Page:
The first award was given that year, and the winner was quite fittingly a fire chief in Alaska who had created a life vest water safety program called Kids Don’t Float. I believe the program continues to this day. Incredibly, the chief was discouraged by critics who did not think the program would be successful and thought life vests would just be stolen. Well, it turned out the community actually donated life vests, and he successfully reduced drowning incidents by 60%. I thought it was a wonderful program to kick off the award.
The award has been given out each year since. Each year I attend the ceremony so I can physically hand the award to the winners. The act of giving the award is so meaningful to me. I am honored and grateful to be given that opportunity to recognize those individuals.
What does all of this prevention programming, from the Safe Kids Coalition to EPIC Medics and the Nicholas Rosecrans Award, mean to you?
The story of my son has had such an impact. I know my son, at 2 years old, has saved lives. And that means a lot to me. I had one mother tell me she’d been reading one of our articles. She came across the words There is no splash, which prompted her to check on her own child. She actually found him under water but immediately pulled him out, and he was fine! Nicholas’ story saved that life.
It makes me feel like his life and death had purpose. It wasn’t just a random tragedy. There was a reason. It meant something. It means my son didn’t die for nothing. There has been a positive change in his honor.
Do you have any advice for first responders interested in prevention?
Analyze your community. What types of incidents are you called to most? What types of things do you see on your incidents that you believe can be changed?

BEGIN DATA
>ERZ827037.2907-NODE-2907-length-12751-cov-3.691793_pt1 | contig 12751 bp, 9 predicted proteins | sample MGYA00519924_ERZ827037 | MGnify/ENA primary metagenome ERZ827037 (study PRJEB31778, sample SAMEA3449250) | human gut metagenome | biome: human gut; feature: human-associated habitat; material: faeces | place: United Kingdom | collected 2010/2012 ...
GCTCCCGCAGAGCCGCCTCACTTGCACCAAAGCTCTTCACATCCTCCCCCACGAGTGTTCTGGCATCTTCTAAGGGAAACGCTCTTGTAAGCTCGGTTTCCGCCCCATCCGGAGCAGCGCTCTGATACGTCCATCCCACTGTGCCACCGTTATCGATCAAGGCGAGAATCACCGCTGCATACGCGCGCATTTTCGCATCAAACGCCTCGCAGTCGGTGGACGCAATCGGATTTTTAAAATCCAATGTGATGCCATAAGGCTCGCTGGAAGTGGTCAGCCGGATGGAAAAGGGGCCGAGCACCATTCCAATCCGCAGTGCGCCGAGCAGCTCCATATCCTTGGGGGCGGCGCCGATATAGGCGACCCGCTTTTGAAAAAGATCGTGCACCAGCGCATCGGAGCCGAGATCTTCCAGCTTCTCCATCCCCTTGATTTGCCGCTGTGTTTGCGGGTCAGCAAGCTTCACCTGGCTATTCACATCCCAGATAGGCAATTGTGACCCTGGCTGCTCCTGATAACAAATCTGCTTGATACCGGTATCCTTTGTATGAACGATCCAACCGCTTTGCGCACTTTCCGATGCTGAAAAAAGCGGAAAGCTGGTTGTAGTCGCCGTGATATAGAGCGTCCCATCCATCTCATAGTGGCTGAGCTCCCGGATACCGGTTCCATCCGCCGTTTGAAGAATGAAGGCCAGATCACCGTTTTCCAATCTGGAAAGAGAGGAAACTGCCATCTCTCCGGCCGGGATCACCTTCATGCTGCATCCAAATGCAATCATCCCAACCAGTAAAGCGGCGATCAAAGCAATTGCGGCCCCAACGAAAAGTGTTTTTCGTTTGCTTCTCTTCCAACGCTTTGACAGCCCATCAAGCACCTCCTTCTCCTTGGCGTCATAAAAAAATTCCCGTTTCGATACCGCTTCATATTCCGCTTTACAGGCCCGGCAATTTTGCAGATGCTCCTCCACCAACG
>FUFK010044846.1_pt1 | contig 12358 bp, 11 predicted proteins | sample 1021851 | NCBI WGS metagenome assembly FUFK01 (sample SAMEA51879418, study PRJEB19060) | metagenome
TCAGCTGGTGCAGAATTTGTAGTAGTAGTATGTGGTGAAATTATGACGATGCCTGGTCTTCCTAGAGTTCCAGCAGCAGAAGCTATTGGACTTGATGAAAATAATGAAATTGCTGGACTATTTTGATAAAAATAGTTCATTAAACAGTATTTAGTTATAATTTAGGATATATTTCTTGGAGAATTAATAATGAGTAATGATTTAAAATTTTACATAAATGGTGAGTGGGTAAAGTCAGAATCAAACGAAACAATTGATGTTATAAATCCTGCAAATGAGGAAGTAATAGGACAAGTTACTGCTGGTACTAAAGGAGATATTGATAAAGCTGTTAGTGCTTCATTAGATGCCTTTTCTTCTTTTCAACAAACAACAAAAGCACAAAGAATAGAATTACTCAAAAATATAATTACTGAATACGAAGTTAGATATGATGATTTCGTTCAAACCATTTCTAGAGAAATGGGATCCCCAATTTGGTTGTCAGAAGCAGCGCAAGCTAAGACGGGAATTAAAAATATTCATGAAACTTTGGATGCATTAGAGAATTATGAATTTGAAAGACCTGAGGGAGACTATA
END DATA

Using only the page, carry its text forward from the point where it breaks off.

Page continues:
The list of previous award winners is a great place to look for solutions. The Nicholas Rosecrans Award has recognized programs working on everything from pediatric drowning to senior falls and teenage driver safety to drug abuser rehabilitation. Those winners will gladly share their knowledge and information with those looking to start something similar. In fact, it is one of the criteria of the award to share your program with others who wish to replicate your program in their community.
It’s also important to understand that you will face challenges. There are difficulties, such as convincing provider agencies to participate in programming. It takes motivated first responders and a community approach, but it is achievable!
Jason Smith leads the California Paramedic Foundation’s prevention programming. He is an experienced paramedic serving the rural communities of eastern San Diego County. His career has involved positions in both the prehospital and hospital realms. He also field-trains new paramedics and precepts paramedic students. Jason is heavily involved in the quality assurance aspects of his service.